Exceptionally, this wiki is under maintenance.

You can continue to browse it but contributors can not improve their favorite articles, during phase.

Thank you for your understanding.

OEMiRoT STM32H5 How to Introduction

Revision as of 12:04, 18 January 2024 by Registered User

OEMiRoT stands for Original Equipment Manufacturer immutable Root of Trust. The users can develop OEMiRoT on all the STM32H5xx devices.

1 Introduction

This wiki article describes OEMiRoT process steps developed in STM32CubeH5 firmware and to read before the How to articles about OEMiRoT :

For more information about OEMiRoT operations possibilities, refer to OEMiRoT for STM32H5.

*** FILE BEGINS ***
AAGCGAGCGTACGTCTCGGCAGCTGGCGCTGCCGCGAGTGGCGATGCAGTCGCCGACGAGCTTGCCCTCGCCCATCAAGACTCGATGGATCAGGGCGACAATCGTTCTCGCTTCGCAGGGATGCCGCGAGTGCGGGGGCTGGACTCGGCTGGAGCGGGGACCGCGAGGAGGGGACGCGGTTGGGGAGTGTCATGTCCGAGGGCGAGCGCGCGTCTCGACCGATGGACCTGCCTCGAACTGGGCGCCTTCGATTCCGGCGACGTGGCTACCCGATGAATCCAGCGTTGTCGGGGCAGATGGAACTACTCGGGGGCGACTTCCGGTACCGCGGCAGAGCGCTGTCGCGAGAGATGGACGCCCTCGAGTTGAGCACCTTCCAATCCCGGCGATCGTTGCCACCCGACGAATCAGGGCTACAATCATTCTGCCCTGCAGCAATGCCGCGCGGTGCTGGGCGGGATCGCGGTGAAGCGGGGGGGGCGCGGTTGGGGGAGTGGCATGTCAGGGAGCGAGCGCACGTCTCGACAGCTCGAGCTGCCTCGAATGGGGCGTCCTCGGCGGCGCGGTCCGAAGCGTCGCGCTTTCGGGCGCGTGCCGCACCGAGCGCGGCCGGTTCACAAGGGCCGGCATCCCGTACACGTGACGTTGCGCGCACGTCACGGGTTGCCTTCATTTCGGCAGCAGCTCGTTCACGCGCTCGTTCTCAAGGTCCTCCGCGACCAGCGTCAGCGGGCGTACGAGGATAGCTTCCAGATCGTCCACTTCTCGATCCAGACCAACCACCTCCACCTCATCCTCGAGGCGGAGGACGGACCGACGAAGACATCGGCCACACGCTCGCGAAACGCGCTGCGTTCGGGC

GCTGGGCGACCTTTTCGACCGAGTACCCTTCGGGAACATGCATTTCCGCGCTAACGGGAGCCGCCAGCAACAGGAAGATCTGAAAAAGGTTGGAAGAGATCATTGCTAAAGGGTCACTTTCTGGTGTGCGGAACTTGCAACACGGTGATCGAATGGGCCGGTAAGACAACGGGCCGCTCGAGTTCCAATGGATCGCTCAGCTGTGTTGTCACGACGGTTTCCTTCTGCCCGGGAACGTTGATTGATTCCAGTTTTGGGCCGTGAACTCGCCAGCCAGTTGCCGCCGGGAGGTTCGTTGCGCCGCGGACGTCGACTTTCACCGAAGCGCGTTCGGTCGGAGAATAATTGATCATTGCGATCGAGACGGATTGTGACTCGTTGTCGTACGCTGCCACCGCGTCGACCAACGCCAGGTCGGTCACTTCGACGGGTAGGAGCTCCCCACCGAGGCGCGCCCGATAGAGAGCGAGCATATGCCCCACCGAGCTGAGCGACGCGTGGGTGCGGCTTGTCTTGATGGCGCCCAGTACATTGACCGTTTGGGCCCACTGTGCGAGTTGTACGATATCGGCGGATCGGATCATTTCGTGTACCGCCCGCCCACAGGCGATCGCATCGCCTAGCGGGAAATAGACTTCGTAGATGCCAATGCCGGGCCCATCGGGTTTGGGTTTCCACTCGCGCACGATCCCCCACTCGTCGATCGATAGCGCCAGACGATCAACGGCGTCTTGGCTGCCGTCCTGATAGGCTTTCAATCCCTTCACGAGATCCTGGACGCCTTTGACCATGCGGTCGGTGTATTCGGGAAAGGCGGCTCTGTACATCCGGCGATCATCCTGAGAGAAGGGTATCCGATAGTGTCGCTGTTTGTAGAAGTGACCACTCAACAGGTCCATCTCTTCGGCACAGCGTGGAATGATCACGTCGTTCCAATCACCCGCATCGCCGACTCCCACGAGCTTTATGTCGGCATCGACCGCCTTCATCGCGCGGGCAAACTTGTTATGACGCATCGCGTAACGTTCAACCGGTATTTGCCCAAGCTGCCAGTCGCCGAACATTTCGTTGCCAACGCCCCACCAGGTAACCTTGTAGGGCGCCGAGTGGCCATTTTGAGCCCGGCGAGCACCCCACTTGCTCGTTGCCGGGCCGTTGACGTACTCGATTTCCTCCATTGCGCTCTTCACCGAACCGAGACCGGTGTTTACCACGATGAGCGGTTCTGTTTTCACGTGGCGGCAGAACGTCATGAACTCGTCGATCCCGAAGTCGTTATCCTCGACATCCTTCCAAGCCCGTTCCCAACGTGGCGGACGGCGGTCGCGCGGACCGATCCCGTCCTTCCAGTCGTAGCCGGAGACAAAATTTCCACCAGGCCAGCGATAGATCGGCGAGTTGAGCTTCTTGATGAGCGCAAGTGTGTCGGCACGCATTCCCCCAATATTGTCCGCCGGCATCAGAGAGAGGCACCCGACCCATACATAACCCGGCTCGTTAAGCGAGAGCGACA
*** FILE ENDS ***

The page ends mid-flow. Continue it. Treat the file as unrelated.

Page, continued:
2 OEMiRoT services

1) The secure boot (Root of Trust services):
It is an immutable code that runs after every system reset. It activates STM32 runtime protections and verifies the authenticity and integrity of the application code before every execution.
  • Integrity: to ensure that no corrupted or maliciously modified firmware is about to run.
  • Authenticity: to verify that firmware comes from a trusted and known source to prevent unauthorized entities from installing and executing code.
2) The Secure Firmware Update:
It is an immutable code that detects if a new firmware image is available, checks its authenticity and verifies the integrity of the code before installing it after decryption.

3 OEMiRoT process in STM32CubeH5 firmware examples

At reset, the OEMiRoT firmware in user flash memory first runs in HDPL1. It is the user's responsibility to develop a root of trust firmware that:

  • Checks first the authenticity and integrity of the user application
  • Jumps secondly to the user application or bootloader depending on the authenticity and integrity checks.
SECURITY User app executed after OEM-iROT.png